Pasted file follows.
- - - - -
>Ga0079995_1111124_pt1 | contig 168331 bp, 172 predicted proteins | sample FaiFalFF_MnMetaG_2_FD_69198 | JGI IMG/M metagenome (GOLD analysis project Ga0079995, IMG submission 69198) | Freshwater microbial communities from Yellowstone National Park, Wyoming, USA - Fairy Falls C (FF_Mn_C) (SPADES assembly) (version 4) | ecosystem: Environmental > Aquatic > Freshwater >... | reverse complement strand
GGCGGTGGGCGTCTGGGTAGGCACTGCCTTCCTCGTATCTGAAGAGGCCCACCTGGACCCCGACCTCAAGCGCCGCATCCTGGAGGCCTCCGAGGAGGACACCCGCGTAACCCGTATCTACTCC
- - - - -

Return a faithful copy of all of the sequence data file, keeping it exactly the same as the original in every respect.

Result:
>Ga0079995_1111124_pt1 | contig 168331 bp, 172 predicted proteins | sample FaiFalFF_MnMetaG_2_FD_69198 | JGI IMG/M metagenome (GOLD analysis project Ga0079995, IMG submission 69198) | Freshwater microbial communities from Yellowstone National Park, Wyoming, USA - Fairy Falls C (FF_Mn_C) (SPADES assembly) (version 4) | ecosystem: Environmental > Aquatic > Freshwater >... | reverse complement strand
GGCGGTGGGCGTCTGGGTAGGCACTGCCTTCCTCGTATCTGAAGAGGCCCACCTGGACCCCGACCTCAAGCGCCGCATCCTGGAGGCCTCCGAGGAGGACACCCGCGTAACCCGTATCTACTCC